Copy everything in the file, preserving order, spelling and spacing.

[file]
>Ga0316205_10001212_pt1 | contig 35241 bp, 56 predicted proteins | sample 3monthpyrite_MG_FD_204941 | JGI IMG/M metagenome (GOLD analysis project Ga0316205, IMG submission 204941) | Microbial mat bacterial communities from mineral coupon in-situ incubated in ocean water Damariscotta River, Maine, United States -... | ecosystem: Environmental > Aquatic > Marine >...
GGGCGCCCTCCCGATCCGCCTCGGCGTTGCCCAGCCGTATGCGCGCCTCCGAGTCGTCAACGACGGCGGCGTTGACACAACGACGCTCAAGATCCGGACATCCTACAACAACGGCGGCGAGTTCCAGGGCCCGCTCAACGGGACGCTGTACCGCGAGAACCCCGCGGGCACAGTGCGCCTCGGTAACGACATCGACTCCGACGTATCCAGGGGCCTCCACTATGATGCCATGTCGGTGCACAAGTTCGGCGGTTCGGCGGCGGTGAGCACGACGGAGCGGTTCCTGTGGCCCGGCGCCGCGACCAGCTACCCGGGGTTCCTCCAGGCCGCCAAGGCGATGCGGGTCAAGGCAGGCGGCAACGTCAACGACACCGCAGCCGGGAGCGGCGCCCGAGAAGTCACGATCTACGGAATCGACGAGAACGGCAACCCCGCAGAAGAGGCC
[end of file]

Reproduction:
>Ga0316205_10001212_pt1 | contig 35241 bp, 56 predicted proteins | sample 3monthpyrite_MG_FD_204941 | JGI IMG/M metagenome (GOLD analysis project Ga0316205, IMG submission 204941) | Microbial mat bacterial communities from mineral coupon in-situ incubated in ocean water Damariscotta River, Maine, United States -... | ecosystem: Environmental > Aquatic > Marine >...
GGGCGCCCTCCCGATCCGCCTCGGCGTTGCCCAGCCGTATGCGCGCCTCCGAGTCGTCAACGACGGCGGCGTTGACACAACGACGCTCAAGATCCGGACATCCTACAACAACGGCGGCGAGTTCCAGGGCCCGCTCAACGGGACGCTGTACCGCGAGAACCCCGCGGGCACAGTGCGCCTCGGTAACGACATCGACTCCGACGTATCCAGGGGCCTCCACTATGATGCCATGTCGGTGCACAAGTTCGGCGGTTCGGCGGCGGTGAGCACGACGGAGCGGTTCCTGTGGCCCGGCGCCGCGACCAGCTACCCGGGGTTCCTCCAGGCCGCCAAGGCGATGCGGGTCAAGGCAGGCGGCAACGTCAACGACACCGCAGCCGGGAGCGGCGCCCGAGAAGTCACGATCTACGGAATCGACGAGAACGGCAACCCCGCAGAAGAGGCC